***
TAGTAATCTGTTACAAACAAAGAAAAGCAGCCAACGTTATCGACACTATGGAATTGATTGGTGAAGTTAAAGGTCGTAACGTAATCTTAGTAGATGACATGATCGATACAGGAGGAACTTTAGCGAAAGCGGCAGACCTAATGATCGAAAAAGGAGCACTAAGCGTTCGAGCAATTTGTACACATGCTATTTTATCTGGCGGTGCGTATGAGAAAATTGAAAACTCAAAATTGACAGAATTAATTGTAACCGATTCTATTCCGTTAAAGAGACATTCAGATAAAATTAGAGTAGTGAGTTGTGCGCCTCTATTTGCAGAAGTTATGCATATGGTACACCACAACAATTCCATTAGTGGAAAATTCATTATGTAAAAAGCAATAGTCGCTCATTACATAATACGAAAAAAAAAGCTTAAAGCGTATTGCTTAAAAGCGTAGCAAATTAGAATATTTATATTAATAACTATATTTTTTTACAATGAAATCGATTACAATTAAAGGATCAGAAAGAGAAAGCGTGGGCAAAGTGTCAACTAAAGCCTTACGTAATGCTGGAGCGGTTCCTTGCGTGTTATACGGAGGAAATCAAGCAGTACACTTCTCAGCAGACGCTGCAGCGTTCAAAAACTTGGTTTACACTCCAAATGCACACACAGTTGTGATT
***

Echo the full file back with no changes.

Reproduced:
TAGTAATCTGTTACAAACAAAGAAAAGCAGCCAACGTTATCGACACTATGGAATTGATTGGTGAAGTTAAAGGTCGTAACGTAATCTTAGTAGATGACATGATCGATACAGGAGGAACTTTAGCGAAAGCGGCAGACCTAATGATCGAAAAAGGAGCACTAAGCGTTCGAGCAATTTGTACACATGCTATTTTATCTGGCGGTGCGTATGAGAAAATTGAAAACTCAAAATTGACAGAATTAATTGTAACCGATTCTATTCCGTTAAAGAGACATTCAGATAAAATTAGAGTAGTGAGTTGTGCGCCTCTATTTGCAGAAGTTATGCATATGGTACACCACAACAATTCCATTAGTGGAAAATTCATTATGTAAAAAGCAATAGTCGCTCATTACATAATACGAAAAAAAAAGCTTAAAGCGTATTGCTTAAAAGCGTAGCAAATTAGAATATTTATATTAATAACTATATTTTTTTACAATGAAATCGATTACAATTAAAGGATCAGAAAGAGAAAGCGTGGGCAAAGTGTCAACTAAAGCCTTACGTAATGCTGGAGCGGTTCCTTGCGTGTTATACGGAGGAAATCAAGCAGTACACTTCTCAGCAGACGCTGCAGCGTTCAAAAACTTGGTTTACACTCCAAATGCACACACAGTTGTGATT